From inside the classroom, clear rolling piano notes wound themselves around Martina. Each rehearsal room had a corner specifically set aside for a piano and the musician who played it. Sometimes members of The Bellus orchestra played for class, but Mr. Jung often tried to hire from outside of the company, creating a paid position for struggling musicians.

    This morning Martina chose to wear her soft canvas ballet shoes; a nagging strain tugged at her short calf muscle since the previous night which she did not want to aggravate further by wearing pointe shoes. Under her feet the gray vinyl floor, known collectively to the dance world as a Marley floor, felt kinder than some of the hard wood floors in other studios. Taking an open spot at one of the wooden barres lining the walls, Martina began to articulate her feet, rising slowly into her relevé and returning down to a flat foot. Musical notes of no particular melody floated out over the room. Some of the company members talked to one another softly as they waited for class to begin.

    A sharp clap snapped across the wide space. Dame Hess, her short determined strides noiseless on the rubber-like material of the floor, made her way quickly to the far end of the room. No words were needed. This was the start of class. Each dancer placed his or her left hand on the barre and waited to see what their first plie combination would look like. Some days Dame Hess demonstrated and some days her curt German accent cut the French language of ballet in half as she recited the routine.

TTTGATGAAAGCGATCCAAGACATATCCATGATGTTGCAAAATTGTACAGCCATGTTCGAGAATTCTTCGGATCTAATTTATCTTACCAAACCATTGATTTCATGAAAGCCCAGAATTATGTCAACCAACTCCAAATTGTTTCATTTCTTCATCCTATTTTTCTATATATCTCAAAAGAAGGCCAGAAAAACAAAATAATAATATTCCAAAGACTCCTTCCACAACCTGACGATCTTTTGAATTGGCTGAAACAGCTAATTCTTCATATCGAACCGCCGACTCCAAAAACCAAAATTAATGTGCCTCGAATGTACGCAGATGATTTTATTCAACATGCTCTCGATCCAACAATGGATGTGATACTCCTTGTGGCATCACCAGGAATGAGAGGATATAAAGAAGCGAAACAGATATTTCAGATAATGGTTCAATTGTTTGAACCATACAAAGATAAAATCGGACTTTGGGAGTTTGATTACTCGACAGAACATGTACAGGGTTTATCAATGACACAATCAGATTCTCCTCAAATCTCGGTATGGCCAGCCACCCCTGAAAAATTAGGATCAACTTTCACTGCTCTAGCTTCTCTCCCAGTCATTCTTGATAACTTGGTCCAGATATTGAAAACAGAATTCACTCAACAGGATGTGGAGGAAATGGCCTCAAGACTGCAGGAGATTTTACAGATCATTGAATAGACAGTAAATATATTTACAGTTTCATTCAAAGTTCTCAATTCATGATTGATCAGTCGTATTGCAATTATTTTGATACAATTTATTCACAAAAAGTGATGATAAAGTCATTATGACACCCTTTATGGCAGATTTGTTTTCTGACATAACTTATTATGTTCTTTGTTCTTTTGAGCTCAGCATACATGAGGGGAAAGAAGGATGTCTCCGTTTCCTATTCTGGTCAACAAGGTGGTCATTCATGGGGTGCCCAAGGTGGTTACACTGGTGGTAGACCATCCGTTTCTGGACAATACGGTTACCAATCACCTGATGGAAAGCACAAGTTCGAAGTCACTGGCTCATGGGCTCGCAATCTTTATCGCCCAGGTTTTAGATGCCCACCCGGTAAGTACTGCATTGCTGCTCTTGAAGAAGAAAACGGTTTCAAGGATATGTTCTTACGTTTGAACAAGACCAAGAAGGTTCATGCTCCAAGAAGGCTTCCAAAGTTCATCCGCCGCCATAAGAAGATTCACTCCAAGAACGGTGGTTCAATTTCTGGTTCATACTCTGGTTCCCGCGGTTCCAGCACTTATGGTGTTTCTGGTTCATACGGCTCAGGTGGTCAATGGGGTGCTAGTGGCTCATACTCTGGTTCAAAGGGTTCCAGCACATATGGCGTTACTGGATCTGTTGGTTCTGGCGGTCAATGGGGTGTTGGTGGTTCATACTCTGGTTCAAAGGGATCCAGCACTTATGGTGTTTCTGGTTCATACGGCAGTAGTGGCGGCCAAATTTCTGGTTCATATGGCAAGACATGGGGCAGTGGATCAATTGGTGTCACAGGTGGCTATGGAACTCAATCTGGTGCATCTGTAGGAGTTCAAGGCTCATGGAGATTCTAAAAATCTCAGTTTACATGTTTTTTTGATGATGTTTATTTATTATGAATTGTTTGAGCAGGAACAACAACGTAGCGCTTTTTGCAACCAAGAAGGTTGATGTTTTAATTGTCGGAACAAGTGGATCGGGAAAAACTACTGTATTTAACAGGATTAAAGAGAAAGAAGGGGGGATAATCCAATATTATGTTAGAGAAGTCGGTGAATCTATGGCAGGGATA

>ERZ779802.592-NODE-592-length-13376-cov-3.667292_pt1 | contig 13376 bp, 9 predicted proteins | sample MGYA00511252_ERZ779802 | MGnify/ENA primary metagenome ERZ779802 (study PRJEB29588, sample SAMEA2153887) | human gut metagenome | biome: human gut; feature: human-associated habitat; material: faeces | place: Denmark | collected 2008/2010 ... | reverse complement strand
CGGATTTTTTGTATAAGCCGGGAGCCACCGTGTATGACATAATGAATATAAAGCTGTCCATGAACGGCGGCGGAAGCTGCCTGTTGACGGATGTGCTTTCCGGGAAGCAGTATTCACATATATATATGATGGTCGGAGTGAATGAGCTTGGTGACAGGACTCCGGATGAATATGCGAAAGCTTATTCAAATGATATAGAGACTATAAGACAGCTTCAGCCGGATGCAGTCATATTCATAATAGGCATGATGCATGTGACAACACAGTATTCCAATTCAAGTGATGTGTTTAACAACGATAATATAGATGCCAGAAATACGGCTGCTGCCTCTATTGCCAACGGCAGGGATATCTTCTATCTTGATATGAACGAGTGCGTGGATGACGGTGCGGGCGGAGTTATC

Martina, her wide pale blue eyes on Dame Hess, fairly drank in the movements set before her. So much so, she did not notice Alan Jung linger alongside her, his gaze downwards upon her feet.

    Miss Mariposa?

    Oh! Mr. Jung! I’m sorry. I didn’t see you, Martina faltered, feeling embarrassed.

    Still looking down at her feet, Alan pointed with the cane that often accompanied him. "I see you’re wearing flats today. Yesterday during run-through for Jewels you went full-out on a leap you should have marked. Does your foot trouble you now?" he asked, looking up at her.

    Shifting uncomfortably under his hazel-set stare, Martina shook her head. Not-not my foot. My leg.

    He nodded. See Rose after class.

    The physiotherapist.

    I don’t have an appointment with her today.

    You do now, Miss Mariposa, he answered quickly, leaning on the polished cane near his side. He spoke to no one else and made his way towards the edge of the room where a cushioned chair waited.

   Perhaps there had always been an abruptness about Alan Jung. But it had been tempered with joy found in sailing across the stage, flanked by the music of an orchestra and thunder of an applauding audience. He adored Ballet. But loves can leave us. And like a fickle paramour, Ballet let Alan fall, cruelly too, in the middle of a performance of Don Quixote. After months of therapy and half-promises there was hope he’d dance again, the sharp loss of his future embedded itself in his manner.